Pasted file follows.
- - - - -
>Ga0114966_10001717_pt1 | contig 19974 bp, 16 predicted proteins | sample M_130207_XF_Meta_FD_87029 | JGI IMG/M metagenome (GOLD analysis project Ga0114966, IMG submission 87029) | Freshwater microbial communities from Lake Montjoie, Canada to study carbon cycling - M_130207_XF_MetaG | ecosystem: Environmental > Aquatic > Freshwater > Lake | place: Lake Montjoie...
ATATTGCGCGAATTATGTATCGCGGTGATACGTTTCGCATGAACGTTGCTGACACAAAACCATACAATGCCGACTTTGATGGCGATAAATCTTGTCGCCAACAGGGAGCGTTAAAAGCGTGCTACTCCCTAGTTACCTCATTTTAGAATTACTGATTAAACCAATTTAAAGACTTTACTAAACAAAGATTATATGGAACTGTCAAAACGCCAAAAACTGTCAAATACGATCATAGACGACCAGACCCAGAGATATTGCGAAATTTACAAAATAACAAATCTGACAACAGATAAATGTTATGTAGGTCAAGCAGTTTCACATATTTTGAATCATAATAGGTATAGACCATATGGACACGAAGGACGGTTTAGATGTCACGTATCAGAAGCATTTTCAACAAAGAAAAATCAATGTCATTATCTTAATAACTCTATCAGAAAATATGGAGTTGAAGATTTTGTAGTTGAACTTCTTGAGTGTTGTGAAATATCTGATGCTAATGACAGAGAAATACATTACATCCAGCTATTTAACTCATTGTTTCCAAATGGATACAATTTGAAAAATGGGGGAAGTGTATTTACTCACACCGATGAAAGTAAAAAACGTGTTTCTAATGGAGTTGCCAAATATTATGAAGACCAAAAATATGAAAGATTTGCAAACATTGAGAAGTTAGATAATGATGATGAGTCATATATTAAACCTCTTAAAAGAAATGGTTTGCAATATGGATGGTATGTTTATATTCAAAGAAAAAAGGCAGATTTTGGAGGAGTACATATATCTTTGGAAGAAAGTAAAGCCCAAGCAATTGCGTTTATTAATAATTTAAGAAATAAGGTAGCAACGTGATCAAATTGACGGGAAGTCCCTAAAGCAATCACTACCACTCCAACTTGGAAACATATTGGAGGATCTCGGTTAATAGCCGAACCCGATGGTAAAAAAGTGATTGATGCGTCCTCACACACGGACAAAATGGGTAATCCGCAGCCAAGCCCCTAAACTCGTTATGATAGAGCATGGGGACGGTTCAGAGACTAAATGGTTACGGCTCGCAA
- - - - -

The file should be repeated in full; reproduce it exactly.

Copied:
>Ga0114966_10001717_pt1 | contig 19974 bp, 16 predicted proteins | sample M_130207_XF_Meta_FD_87029 | JGI IMG/M metagenome (GOLD analysis project Ga0114966, IMG submission 87029) | Freshwater microbial communities from Lake Montjoie, Canada to study carbon cycling - M_130207_XF_MetaG | ecosystem: Environmental > Aquatic > Freshwater > Lake | place: Lake Montjoie...
ATATTGCGCGAATTATGTATCGCGGTGATACGTTTCGCATGAACGTTGCTGACACAAAACCATACAATGCCGACTTTGATGGCGATAAATCTTGTCGCCAACAGGGAGCGTTAAAAGCGTGCTACTCCCTAGTTACCTCATTTTAGAATTACTGATTAAACCAATTTAAAGACTTTACTAAACAAAGATTATATGGAACTGTCAAAACGCCAAAAACTGTCAAATACGATCATAGACGACCAGACCCAGAGATATTGCGAAATTTACAAAATAACAAATCTGACAACAGATAAATGTTATGTAGGTCAAGCAGTTTCACATATTTTGAATCATAATAGGTATAGACCATATGGACACGAAGGACGGTTTAGATGTCACGTATCAGAAGCATTTTCAACAAAGAAAAATCAATGTCATTATCTTAATAACTCTATCAGAAAATATGGAGTTGAAGATTTTGTAGTTGAACTTCTTGAGTGTTGTGAAATATCTGATGCTAATGACAGAGAAATACATTACATCCAGCTATTTAACTCATTGTTTCCAAATGGATACAATTTGAAAAATGGGGGAAGTGTATTTACTCACACCGATGAAAGTAAAAAACGTGTTTCTAATGGAGTTGCCAAATATTATGAAGACCAAAAATATGAAAGATTTGCAAACATTGAGAAGTTAGATAATGATGATGAGTCATATATTAAACCTCTTAAAAGAAATGGTTTGCAATATGGATGGTATGTTTATATTCAAAGAAAAAAGGCAGATTTTGGAGGAGTACATATATCTTTGGAAGAAAGTAAAGCCCAAGCAATTGCGTTTATTAATAATTTAAGAAATAAGGTAGCAACGTGATCAAATTGACGGGAAGTCCCTAAAGCAATCACTACCACTCCAACTTGGAAACATATTGGAGGATCTCGGTTAATAGCCGAACCCGATGGTAAAAAAGTGATTGATGCGTCCTCACACACGGACAAAATGGGTAATCCGCAGCCAAGCCCCTAAACTCGTTATGATAGAGCATGGGGACGGTTCAGAGACTAAATGGTTACGGCTCGCAA